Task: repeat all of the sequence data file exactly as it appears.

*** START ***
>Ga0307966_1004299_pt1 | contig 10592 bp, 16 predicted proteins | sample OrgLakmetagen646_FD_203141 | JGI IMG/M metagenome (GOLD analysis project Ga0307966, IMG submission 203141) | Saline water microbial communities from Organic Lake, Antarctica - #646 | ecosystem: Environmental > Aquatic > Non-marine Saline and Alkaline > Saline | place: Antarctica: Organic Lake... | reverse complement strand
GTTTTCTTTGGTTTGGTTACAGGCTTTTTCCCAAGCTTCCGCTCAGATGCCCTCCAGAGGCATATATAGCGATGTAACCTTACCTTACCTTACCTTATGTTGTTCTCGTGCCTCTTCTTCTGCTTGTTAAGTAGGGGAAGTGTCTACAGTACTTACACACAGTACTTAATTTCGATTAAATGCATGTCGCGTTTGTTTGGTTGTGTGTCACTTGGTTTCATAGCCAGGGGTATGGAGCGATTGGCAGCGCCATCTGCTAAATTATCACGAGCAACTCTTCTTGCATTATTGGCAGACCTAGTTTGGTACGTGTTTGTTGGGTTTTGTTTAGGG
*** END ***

>Ga0307966_1004299_pt1 | contig 10592 bp, 16 predicted proteins | sample OrgLakmetagen646_FD_203141 | JGI IMG/M metagenome (GOLD analysis project Ga0307966, IMG submission 203141) | Saline water microbial communities from Organic Lake, Antarctica - #646 | ecosystem: Environmental > Aquatic > Non-marine Saline and Alkaline > Saline | place: Antarctica: Organic Lake... | reverse complement strand
GTTTTCTTTGGTTTGGTTACAGGCTTTTTCCCAAGCTTCCGCTCAGATGCCCTCCAGAGGCATATATAGCGATGTAACCTTACCTTACCTTACCTTATGTTGTTCTCGTGCCTCTTCTTCTGCTTGTTAAGTAGGGGAAGTGTCTACAGTACTTACACACAGTACTTAATTTCGATTAAATGCATGTCGCGTTTGTTTGGTTGTGTGTCACTTGGTTTCATAGCCAGGGGTATGGAGCGATTGGCAGCGCCATCTGCTAAATTATCACGAGCAACTCTTCTTGCATTATTGGCAGACCTAGTTTGGTACGTGTTTGTTGGGTTTTGTTTAGGG